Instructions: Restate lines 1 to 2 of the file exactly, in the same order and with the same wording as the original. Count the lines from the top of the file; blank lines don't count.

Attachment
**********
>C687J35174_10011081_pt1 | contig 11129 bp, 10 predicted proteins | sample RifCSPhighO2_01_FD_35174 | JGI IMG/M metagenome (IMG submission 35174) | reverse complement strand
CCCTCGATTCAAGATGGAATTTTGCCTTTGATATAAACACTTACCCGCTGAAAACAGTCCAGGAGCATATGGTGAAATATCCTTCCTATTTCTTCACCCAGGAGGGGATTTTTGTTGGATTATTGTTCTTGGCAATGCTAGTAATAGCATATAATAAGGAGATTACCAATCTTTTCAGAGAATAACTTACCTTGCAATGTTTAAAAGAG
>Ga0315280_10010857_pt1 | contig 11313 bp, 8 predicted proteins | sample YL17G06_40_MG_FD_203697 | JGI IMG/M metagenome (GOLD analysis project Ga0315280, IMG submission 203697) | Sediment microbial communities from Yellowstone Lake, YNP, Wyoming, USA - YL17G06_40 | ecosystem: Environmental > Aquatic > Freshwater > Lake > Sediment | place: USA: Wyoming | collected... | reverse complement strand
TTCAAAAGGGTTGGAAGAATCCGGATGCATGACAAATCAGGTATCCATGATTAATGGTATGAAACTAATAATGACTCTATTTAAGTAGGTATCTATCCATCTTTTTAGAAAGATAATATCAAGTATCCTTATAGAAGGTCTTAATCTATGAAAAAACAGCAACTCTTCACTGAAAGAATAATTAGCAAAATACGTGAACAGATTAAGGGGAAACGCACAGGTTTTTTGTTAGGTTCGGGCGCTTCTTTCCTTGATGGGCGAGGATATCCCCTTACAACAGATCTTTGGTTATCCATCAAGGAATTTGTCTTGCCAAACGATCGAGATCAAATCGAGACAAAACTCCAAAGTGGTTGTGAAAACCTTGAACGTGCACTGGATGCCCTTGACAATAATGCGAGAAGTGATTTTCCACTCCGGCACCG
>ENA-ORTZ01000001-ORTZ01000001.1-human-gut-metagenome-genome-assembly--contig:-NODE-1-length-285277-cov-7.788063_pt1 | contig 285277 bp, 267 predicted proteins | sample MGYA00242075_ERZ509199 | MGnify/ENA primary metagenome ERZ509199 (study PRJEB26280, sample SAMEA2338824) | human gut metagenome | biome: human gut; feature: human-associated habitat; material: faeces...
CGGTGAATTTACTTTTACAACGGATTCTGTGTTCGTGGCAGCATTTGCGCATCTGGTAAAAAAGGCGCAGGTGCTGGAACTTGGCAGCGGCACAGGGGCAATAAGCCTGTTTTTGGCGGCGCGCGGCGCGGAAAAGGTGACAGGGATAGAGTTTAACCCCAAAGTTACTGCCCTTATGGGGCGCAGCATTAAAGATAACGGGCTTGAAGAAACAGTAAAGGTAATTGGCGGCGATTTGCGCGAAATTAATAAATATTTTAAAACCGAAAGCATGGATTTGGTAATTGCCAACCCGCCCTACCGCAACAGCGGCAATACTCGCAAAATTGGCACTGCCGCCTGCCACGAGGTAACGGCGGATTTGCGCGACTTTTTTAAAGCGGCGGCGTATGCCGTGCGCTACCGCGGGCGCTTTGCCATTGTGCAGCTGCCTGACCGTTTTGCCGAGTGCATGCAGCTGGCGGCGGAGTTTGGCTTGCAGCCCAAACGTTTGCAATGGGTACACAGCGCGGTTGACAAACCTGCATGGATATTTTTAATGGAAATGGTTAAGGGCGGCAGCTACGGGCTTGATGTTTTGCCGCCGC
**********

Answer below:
>C687J35174_10011081_pt1 | contig 11129 bp, 10 predicted proteins | sample RifCSPhighO2_01_FD_35174 | JGI IMG/M metagenome (IMG submission 35174) | reverse complement strand
CCCTCGATTCAAGATGGAATTTTGCCTTTGATATAAACACTTACCCGCTGAAAACAGTCCAGGAGCATATGGTGAAATATCCTTCCTATTTCTTCACCCAGGAGGGGATTTTTGTTGGATTATTGTTCTTGGCAATGCTAGTAATAGCATATAATAAGGAGATTACCAATCTTTTCAGAGAATAACTTACCTTGCAATGTTTAAAAGAG